The hallway was filled with shadows, and through the large glass windows to his left, the tired man could see a dimly lit courtyard. He stopped for a moment to study the scene, the peaceful area now darkened as the last rays of daylight were wiped from the night sky. In the middle of the patio was a beautiful fountain, the water cascading from a small outcropping of rock had a peaceful look about it, and the man drank in the scene before him.
Continuing on his course, the weary man looked around. He noticed the corridor was empty except for an occasional nurse or orderly hurrying about their business; their only acknowledgement a quiet nod as they passed. His long stride slowing as he neared his destination, the fireman studied the plaques attached to each door. Although most of this level was dedicated to offices, there was an area set aside for family and friends of the patients. After several minutes, the proper area being located, Captain Stanley opened the wooden door and entered the room.
The interior was lit with a soft glow and as the door closed slowly behind him, Hank stood transfixed at the scene. In all his years visiting various friends and relatives at Rampart, he’d never entered this quiet room, and he wondered now, why he’d never taken the time. Not being a very religious man, the captain had naturally steered away from this spot, thinking that its confines were better suited for someone more devout than himself. Now, as he looked about the empty room, he realized with startling clarity, that this place was intended for anyone who would take the time to come here.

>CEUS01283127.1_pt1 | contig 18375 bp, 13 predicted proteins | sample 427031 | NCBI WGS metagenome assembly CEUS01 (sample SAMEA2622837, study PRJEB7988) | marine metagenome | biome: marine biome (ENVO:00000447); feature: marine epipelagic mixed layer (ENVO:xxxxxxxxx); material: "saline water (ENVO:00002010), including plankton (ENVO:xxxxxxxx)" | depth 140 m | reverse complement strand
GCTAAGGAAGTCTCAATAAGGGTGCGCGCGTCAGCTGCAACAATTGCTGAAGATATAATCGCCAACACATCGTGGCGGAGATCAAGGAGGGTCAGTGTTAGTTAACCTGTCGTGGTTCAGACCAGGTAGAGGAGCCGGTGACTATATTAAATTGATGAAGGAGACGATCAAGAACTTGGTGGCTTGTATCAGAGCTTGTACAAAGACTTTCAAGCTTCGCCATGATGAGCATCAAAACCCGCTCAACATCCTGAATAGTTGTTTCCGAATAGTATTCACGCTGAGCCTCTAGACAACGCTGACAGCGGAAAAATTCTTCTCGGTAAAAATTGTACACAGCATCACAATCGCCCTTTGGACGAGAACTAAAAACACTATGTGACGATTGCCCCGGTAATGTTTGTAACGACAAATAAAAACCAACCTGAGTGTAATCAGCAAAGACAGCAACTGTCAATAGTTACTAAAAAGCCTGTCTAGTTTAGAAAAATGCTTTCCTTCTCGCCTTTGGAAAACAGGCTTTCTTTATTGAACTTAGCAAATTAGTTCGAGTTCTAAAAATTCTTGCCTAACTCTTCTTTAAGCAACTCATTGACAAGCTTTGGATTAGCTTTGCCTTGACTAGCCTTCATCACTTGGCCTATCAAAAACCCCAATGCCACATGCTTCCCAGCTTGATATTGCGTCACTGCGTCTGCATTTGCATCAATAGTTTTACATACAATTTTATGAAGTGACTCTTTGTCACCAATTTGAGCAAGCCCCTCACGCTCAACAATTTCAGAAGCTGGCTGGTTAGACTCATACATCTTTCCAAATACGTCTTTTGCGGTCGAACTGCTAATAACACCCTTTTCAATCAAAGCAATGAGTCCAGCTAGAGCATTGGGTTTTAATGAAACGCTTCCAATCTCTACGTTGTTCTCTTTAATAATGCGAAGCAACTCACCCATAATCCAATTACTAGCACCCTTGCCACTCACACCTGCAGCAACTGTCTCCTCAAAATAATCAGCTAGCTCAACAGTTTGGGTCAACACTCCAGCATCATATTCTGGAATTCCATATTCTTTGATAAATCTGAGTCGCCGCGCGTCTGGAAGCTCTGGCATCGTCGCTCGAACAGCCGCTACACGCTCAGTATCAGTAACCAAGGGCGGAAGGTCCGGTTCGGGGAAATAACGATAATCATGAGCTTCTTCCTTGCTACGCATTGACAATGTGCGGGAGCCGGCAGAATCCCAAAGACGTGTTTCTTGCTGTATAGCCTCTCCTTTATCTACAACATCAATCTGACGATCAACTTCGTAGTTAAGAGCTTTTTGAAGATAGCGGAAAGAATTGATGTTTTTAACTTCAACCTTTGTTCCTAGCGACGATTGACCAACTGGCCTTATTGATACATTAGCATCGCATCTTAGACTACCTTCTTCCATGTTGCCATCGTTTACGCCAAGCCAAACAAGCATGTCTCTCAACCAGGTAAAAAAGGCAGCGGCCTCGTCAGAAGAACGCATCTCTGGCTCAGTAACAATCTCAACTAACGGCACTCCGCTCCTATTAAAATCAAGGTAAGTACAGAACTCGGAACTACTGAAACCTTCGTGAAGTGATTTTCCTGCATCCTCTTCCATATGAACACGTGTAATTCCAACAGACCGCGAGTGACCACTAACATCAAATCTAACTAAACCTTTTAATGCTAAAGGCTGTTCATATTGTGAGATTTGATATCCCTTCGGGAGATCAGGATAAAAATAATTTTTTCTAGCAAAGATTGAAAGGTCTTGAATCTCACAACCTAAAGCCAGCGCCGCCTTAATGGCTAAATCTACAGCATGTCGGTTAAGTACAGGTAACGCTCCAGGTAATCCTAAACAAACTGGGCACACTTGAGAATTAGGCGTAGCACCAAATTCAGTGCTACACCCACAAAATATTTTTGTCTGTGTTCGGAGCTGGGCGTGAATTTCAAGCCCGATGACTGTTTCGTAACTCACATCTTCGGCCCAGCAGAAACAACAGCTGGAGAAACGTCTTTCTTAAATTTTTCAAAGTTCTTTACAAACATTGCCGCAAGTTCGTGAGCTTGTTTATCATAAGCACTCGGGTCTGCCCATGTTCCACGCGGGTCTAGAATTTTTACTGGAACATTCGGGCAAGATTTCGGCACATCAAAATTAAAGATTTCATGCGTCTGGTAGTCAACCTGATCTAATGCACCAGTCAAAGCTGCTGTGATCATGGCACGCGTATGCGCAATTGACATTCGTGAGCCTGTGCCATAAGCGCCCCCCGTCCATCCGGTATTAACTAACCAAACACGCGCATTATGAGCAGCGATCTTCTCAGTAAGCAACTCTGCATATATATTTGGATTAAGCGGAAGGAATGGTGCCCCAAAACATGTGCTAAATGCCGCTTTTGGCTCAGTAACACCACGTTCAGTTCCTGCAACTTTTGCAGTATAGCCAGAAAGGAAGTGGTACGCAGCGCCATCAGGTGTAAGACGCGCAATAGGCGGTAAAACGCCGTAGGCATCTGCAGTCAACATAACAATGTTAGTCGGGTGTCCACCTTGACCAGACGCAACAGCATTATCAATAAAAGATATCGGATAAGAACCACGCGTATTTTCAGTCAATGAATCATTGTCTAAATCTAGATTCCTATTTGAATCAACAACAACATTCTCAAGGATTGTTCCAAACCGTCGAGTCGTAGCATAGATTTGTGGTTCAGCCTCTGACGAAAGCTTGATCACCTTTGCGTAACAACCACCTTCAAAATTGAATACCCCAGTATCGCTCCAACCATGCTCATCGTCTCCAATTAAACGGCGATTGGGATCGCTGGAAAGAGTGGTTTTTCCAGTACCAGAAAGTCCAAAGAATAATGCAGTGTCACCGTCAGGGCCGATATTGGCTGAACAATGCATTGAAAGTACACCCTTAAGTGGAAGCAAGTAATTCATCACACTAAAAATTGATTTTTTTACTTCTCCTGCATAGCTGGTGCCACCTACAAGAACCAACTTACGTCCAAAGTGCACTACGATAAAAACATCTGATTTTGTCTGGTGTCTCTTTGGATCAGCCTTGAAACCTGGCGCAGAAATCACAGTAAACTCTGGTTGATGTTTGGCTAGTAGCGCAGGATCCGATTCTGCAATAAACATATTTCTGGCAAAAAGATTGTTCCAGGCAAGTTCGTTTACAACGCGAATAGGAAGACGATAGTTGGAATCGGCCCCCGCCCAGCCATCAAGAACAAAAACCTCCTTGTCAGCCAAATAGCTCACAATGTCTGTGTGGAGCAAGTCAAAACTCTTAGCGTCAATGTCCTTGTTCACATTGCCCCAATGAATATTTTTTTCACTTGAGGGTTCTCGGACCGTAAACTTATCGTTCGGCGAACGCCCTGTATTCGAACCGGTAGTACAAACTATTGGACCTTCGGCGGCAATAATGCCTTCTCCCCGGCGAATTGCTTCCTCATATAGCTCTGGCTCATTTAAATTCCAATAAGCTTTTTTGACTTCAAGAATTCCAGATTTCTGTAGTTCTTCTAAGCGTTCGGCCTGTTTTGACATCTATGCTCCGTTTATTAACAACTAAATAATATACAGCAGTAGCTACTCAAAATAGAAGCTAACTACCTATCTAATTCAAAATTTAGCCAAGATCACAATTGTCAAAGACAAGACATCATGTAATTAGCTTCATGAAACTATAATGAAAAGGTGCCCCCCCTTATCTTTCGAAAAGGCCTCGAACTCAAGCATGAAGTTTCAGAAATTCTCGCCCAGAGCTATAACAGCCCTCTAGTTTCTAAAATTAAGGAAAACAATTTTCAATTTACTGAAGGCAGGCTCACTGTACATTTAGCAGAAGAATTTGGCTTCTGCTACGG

Settling himself in one of the wooden seats, Cap gradually relaxed as he continued to bask in the peaceful stillness. He tried to focus his conscious thoughts on inspecting this serene place he’d found, steeling himself against the heartbreak that awaited him upstairs. His time here would be short; he knew his men needed him to be there with them. It was his responsibility to remain calm and dependable, as they struggled to deal with their loss. But as he continued his visual journey around the room, the despair he’d been fighting over the past few days finally overwhelmed him and Hank dropped his head into his hands.